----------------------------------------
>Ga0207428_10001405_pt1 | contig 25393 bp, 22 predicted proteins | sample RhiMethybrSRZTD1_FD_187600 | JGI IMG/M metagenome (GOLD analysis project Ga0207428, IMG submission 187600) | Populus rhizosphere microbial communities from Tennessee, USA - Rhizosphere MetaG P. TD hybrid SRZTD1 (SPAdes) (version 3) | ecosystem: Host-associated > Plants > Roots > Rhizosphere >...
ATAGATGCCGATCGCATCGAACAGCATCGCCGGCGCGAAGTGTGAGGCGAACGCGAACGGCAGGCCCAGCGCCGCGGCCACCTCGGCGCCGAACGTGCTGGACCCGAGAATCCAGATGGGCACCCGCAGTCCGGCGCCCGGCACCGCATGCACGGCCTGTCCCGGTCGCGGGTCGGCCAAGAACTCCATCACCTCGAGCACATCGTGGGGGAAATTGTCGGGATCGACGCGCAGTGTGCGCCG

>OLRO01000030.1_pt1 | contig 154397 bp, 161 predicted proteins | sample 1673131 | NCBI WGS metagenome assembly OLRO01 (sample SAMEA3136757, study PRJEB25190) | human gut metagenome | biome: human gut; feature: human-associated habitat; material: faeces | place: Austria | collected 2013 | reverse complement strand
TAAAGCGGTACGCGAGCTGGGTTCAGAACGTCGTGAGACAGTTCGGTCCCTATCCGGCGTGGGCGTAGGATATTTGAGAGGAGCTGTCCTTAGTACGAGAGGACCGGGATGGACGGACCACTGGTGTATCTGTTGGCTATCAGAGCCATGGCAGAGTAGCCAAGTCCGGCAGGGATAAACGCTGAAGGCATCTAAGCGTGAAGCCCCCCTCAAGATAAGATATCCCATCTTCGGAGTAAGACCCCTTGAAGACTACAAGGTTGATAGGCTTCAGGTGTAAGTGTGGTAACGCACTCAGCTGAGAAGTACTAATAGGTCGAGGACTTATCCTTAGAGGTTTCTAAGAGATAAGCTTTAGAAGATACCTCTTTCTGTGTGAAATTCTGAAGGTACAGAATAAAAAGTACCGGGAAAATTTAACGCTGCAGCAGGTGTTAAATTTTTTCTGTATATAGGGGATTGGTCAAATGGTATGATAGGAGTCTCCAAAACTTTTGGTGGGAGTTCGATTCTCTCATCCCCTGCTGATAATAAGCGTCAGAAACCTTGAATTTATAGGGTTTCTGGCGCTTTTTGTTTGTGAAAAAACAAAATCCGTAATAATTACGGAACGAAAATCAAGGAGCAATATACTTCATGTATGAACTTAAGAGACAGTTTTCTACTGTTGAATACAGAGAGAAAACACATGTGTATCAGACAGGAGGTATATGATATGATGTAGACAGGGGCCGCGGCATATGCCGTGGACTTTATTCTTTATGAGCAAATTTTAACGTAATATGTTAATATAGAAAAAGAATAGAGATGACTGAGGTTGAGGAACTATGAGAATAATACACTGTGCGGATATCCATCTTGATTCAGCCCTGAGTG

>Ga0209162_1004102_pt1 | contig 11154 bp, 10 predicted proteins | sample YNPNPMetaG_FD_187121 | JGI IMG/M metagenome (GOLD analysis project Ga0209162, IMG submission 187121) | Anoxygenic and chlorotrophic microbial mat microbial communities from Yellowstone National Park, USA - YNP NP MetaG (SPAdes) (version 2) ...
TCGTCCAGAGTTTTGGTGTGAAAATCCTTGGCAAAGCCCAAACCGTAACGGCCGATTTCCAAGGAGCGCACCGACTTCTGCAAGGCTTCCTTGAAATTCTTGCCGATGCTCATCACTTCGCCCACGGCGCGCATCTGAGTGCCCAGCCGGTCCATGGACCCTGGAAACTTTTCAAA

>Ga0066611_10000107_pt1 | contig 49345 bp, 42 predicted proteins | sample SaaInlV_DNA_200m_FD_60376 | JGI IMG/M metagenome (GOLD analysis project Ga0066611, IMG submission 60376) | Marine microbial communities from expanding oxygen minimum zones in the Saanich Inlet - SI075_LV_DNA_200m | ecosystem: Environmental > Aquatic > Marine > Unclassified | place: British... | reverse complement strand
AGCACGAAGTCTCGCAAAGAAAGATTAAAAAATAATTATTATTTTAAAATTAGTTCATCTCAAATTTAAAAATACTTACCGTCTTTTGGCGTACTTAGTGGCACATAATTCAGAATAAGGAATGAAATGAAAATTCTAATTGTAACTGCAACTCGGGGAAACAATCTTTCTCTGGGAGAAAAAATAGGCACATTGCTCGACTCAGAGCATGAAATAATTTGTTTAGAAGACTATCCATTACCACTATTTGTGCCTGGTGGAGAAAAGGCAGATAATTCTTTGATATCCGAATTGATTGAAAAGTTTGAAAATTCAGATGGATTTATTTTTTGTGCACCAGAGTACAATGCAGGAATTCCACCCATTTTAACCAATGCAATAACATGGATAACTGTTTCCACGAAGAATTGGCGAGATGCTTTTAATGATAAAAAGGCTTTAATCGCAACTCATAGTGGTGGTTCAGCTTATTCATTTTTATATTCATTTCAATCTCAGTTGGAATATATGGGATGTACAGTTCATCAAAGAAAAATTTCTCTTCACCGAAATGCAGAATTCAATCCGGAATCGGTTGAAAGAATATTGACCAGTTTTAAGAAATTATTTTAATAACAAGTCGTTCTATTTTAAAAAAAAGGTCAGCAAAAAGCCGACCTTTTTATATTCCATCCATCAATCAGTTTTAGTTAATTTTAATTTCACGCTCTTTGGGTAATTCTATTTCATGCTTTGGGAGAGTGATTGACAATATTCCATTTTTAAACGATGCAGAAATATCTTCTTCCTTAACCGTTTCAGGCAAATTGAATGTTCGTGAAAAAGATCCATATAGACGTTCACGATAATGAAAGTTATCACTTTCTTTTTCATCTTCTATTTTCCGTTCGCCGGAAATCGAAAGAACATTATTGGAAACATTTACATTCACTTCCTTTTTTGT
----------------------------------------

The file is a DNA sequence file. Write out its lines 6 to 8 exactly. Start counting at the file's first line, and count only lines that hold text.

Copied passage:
TCGTCCAGAGTTTTGGTGTGAAAATCCTTGGCAAAGCCCAAACCGTAACGGCCGATTTCCAAGGAGCGCACCGACTTCTGCAAGGCTTCCTTGAAATTCTTGCCGATGCTCATCACTTCGCCCACGGCGCGCATCTGAGTGCCCAGCCGGTCCATGGACCCTGGAAACTTTTCAAA

>Ga0066611_10000107_pt1 | contig 49345 bp, 42 predicted proteins | sample SaaInlV_DNA_200m_FD_60376 | JGI IMG/M metagenome (GOLD analysis project Ga0066611, IMG submission 60376) | Marine microbial communities from expanding oxygen minimum zones in the Saanich Inlet - SI075_LV_DNA_200m | ecosystem: Environmental > Aquatic > Marine > Unclassified | place: British... | reverse complement strand
AGCACGAAGTCTCGCAAAGAAAGATTAAAAAATAATTATTATTTTAAAATTAGTTCATCTCAAATTTAAAAATACTTACCGTCTTTTGGCGTACTTAGTGGCACATAATTCAGAATAAGGAATGAAATGAAAATTCTAATTGTAACTGCAACTCGGGGAAACAATCTTTCTCTGGGAGAAAAAATAGGCACATTGCTCGACTCAGAGCATGAAATAATTTGTTTAGAAGACTATCCATTACCACTATTTGTGCCTGGTGGAGAAAAGGCAGATAATTCTTTGATATCCGAATTGATTGAAAAGTTTGAAAATTCAGATGGATTTATTTTTTGTGCACCAGAGTACAATGCAGGAATTCCACCCATTTTAACCAATGCAATAACATGGATAACTGTTTCCACGAAGAATTGGCGAGATGCTTTTAATGATAAAAAGGCTTTAATCGCAACTCATAGTGGTGGTTCAGCTTATTCATTTTTATATTCATTTCAATCTCAGTTGGAATATATGGGATGTACAGTTCATCAAAGAAAAATTTCTCTTCACCGAAATGCAGAATTCAATCCGGAATCGGTTGAAAGAATATTGACCAGTTTTAAGAAATTATTTTAATAACAAGTCGTTCTATTTTAAAAAAAAGGTCAGCAAAAAGCCGACCTTTTTATATTCCATCCATCAATCAGTTTTAGTTAATTTTAATTTCACGCTCTTTGGGTAATTCTATTTCATGCTTTGGGAGAGTGATTGACAATATTCCATTTTTAAACGATGCAGAAATATCTTCTTCCTTAACCGTTTCAGGCAAATTGAATGTTCGTGAAAAAGATCCATATAGACGTTCACGATAATGAAAGTTATCACTTTCTTTTTCATCTTCTATTTTCCGTTCGCCGGAAATCGAAAGAACATTATTGGAAACATTTACATTCACTTCCTTTTTTGT